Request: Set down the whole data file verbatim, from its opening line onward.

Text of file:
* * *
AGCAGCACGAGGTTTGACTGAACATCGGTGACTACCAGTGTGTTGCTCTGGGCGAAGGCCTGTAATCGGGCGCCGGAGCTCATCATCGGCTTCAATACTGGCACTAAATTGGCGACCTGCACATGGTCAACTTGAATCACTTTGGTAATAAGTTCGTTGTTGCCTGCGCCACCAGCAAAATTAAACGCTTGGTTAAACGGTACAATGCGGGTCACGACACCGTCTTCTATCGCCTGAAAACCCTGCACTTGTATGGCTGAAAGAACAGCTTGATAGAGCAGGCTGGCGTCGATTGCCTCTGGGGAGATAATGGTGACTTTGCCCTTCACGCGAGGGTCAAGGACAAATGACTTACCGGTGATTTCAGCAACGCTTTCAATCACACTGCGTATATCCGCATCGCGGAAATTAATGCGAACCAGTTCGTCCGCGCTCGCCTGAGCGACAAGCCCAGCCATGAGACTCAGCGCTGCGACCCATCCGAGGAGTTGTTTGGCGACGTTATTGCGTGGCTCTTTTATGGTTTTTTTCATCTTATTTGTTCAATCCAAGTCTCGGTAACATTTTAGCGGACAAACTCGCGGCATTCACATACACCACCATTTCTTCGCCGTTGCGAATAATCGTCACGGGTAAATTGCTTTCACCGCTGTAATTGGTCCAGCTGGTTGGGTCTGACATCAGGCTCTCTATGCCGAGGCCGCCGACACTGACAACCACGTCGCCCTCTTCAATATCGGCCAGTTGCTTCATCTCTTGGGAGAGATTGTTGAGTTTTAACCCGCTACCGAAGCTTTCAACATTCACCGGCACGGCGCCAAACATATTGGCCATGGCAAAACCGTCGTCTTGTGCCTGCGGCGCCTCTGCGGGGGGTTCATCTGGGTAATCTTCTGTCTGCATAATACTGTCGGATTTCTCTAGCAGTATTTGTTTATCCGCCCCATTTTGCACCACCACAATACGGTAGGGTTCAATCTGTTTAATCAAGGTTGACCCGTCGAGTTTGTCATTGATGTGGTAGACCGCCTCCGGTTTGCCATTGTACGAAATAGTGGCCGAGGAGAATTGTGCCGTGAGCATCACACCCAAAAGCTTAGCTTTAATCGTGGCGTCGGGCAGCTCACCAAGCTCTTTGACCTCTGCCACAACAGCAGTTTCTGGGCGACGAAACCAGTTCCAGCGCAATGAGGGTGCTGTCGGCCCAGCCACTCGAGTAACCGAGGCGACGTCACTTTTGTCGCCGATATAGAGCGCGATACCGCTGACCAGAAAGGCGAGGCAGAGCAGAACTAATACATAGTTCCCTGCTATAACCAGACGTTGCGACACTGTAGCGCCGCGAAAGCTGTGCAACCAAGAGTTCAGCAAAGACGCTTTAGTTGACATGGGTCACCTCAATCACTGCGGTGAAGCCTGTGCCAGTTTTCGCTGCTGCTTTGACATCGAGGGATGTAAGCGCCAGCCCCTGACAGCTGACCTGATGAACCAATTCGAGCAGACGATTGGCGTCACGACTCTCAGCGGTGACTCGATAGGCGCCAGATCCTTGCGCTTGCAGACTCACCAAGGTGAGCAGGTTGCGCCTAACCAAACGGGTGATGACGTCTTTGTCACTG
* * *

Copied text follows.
AGCAGCACGAGGTTTGACTGAACATCGGTGACTACCAGTGTGTTGCTCTGGGCGAAGGCCTGTAATCGGGCGCCGGAGCTCATCATCGGCTTCAATACTGGCACTAAATTGGCGACCTGCACATGGTCAACTTGAATCACTTTGGTAATAAGTTCGTTGTTGCCTGCGCCACCAGCAAAATTAAACGCTTGGTTAAACGGTACAATGCGGGTCACGACACCGTCTTCTATCGCCTGAAAACCCTGCACTTGTATGGCTGAAAGAACAGCTTGATAGAGCAGGCTGGCGTCGATTGCCTCTGGGGAGATAATGGTGACTTTGCCCTTCACGCGAGGGTCAAGGACAAATGACTTACCGGTGATTTCAGCAACGCTTTCAATCACACTGCGTATATCCGCATCGCGGAAATTAATGCGAACCAGTTCGTCCGCGCTCGCCTGAGCGACAAGCCCAGCCATGAGACTCAGCGCTGCGACCCATCCGAGGAGTTGTTTGGCGACGTTATTGCGTGGCTCTTTTATGGTTTTTTTCATCTTATTTGTTCAATCCAAGTCTCGGTAACATTTTAGCGGACAAACTCGCGGCATTCACATACACCACCATTTCTTCGCCGTTGCGAATAATCGTCACGGGTAAATTGCTTTCACCGCTGTAATTGGTCCAGCTGGTTGGGTCTGACATCAGGCTCTCTATGCCGAGGCCGCCGACACTGACAACCACGTCGCCCTCTTCAATATCGGCCAGTTGCTTCATCTCTTGGGAGAGATTGTTGAGTTTTAACCCGCTACCGAAGCTTTCAACATTCACCGGCACGGCGCCAAACATATTGGCCATGGCAAAACCGTCGTCTTGTGCCTGCGGCGCCTCTGCGGGGGGTTCATCTGGGTAATCTTCTGTCTGCATAATACTGTCGGATTTCTCTAGCAGTATTTGTTTATCCGCCCCATTTTGCACCACCACAATACGGTAGGGTTCAATCTGTTTAATCAAGGTTGACCCGTCGAGTTTGTCATTGATGTGGTAGACCGCCTCCGGTTTGCCATTGTACGAAATAGTGGCCGAGGAGAATTGTGCCGTGAGCATCACACCCAAAAGCTTAGCTTTAATCGTGGCGTCGGGCAGCTCACCAAGCTCTTTGACCTCTGCCACAACAGCAGTTTCTGGGCGACGAAACCAGTTCCAGCGCAATGAGGGTGCTGTCGGCCCAGCCACTCGAGTAACCGAGGCGACGTCACTTTTGTCGCCGATATAGAGCGCGATACCGCTGACCAGAAAGGCGAGGCAGAGCAGAACTAATACATAGTTCCCTGCTATAACCAGACGTTGCGACACTGTAGCGCCGCGAAAGCTGTGCAACCAAGAGTTCAGCAAAGACGCTTTAGTTGACATGGGTCACCTCAATCACTGCGGTGAAGCCTGTGCCAGTTTTCGCTGCTGCTTTGACATCGAGGGATGTAAGCGCCAGCCCCTGACAGCTGACCTGATGAACCAATTCGAGCAGACGATTGGCGTCACGACTCTCAGCGGTGACTCGATAGGCGCCAGATCCTTGCGCTTGCAGACTCACCAAGGTGAGCAGGTTGCGCCTAACCAAACGGGTGATGACGTCTTTGTCACTG